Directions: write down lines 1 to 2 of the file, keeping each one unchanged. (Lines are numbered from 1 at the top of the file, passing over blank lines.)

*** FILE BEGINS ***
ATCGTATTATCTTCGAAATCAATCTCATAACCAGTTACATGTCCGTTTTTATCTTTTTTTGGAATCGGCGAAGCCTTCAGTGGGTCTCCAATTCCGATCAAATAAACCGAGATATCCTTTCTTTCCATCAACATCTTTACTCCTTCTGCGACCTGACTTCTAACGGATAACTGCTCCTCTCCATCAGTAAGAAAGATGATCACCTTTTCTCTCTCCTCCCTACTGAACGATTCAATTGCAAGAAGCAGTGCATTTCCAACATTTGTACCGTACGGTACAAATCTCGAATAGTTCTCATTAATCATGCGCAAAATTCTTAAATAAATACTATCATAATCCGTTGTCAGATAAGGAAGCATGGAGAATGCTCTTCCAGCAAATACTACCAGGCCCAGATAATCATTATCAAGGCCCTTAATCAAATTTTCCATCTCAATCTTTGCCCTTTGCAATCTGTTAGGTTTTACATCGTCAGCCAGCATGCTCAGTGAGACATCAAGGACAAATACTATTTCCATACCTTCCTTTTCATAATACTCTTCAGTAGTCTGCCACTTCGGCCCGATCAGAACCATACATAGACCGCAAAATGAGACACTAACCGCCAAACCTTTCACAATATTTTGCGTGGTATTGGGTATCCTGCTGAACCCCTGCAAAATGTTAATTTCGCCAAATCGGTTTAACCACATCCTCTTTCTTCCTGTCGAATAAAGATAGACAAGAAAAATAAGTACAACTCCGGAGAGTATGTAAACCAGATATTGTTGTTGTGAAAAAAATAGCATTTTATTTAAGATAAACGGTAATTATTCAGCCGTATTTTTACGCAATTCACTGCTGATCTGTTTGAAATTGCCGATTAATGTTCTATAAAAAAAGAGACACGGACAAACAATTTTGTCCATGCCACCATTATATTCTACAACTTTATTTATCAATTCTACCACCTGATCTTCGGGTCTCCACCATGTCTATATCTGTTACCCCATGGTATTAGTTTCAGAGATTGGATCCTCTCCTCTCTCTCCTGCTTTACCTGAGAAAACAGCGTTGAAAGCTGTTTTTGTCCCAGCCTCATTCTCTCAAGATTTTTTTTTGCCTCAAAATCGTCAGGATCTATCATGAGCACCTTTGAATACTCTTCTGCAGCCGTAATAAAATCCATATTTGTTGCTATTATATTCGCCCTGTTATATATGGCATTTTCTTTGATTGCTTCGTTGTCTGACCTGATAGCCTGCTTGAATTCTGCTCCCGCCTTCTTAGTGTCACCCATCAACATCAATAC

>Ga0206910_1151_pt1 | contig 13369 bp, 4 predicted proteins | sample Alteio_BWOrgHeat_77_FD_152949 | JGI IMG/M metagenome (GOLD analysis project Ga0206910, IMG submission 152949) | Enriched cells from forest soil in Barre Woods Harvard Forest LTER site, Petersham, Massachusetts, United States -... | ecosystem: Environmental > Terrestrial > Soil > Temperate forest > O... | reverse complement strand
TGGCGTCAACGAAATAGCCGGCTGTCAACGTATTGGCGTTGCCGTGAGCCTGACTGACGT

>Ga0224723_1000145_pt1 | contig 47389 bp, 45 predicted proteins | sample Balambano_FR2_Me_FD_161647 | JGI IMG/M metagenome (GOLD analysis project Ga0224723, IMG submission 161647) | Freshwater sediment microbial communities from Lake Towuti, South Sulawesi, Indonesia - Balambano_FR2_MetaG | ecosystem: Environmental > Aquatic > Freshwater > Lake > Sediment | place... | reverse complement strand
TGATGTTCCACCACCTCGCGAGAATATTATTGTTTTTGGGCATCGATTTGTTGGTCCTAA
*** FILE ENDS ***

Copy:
ATCGTATTATCTTCGAAATCAATCTCATAACCAGTTACATGTCCGTTTTTATCTTTTTTTGGAATCGGCGAAGCCTTCAGTGGGTCTCCAATTCCGATCAAATAAACCGAGATATCCTTTCTTTCCATCAACATCTTTACTCCTTCTGCGACCTGACTTCTAACGGATAACTGCTCCTCTCCATCAGTAAGAAAGATGATCACCTTTTCTCTCTCCTCCCTACTGAACGATTCAATTGCAAGAAGCAGTGCATTTCCAACATTTGTACCGTACGGTACAAATCTCGAATAGTTCTCATTAATCATGCGCAAAATTCTTAAATAAATACTATCATAATCCGTTGTCAGATAAGGAAGCATGGAGAATGCTCTTCCAGCAAATACTACCAGGCCCAGATAATCATTATCAAGGCCCTTAATCAAATTTTCCATCTCAATCTTTGCCCTTTGCAATCTGTTAGGTTTTACATCGTCAGCCAGCATGCTCAGTGAGACATCAAGGACAAATACTATTTCCATACCTTCCTTTTCATAATACTCTTCAGTAGTCTGCCACTTCGGCCCGATCAGAACCATACATAGACCGCAAAATGAGACACTAACCGCCAAACCTTTCACAATATTTTGCGTGGTATTGGGTATCCTGCTGAACCCCTGCAAAATGTTAATTTCGCCAAATCGGTTTAACCACATCCTCTTTCTTCCTGTCGAATAAAGATAGACAAGAAAAATAAGTACAACTCCGGAGAGTATGTAAACCAGATATTGTTGTTGTGAAAAAAATAGCATTTTATTTAAGATAAACGGTAATTATTCAGCCGTATTTTTACGCAATTCACTGCTGATCTGTTTGAAATTGCCGATTAATGTTCTATAAAAAAAGAGACACGGACAAACAATTTTGTCCATGCCACCATTATATTCTACAACTTTATTTATCAATTCTACCACCTGATCTTCGGGTCTCCACCATGTCTATATCTGTTACCCCATGGTATTAGTTTCAGAGATTGGATCCTCTCCTCTCTCTCCTGCTTTACCTGAGAAAACAGCGTTGAAAGCTGTTTTTGTCCCAGCCTCATTCTCTCAAGATTTTTTTTTGCCTCAAAATCGTCAGGATCTATCATGAGCACCTTTGAATACTCTTCTGCAGCCGTAATAAAATCCATATTTGTTGCTATTATATTCGCCCTGTTATATATGGCATTTTCTTTGATTGCTTCGTTGTCTGACCTGATAGCCTGCTTGAATTCTGCTCCCGCCTTCTTAGTGTCACCCATCAACATCAATAC

>Ga0206910_1151_pt1 | contig 13369 bp, 4 predicted proteins | sample Alteio_BWOrgHeat_77_FD_152949 | JGI IMG/M metagenome (GOLD analysis project Ga0206910, IMG submission 152949) | Enriched cells from forest soil in Barre Woods Harvard Forest LTER site, Petersham, Massachusetts, United States -... | ecosystem: Environmental > Terrestrial > Soil > Temperate forest > O... | reverse complement strand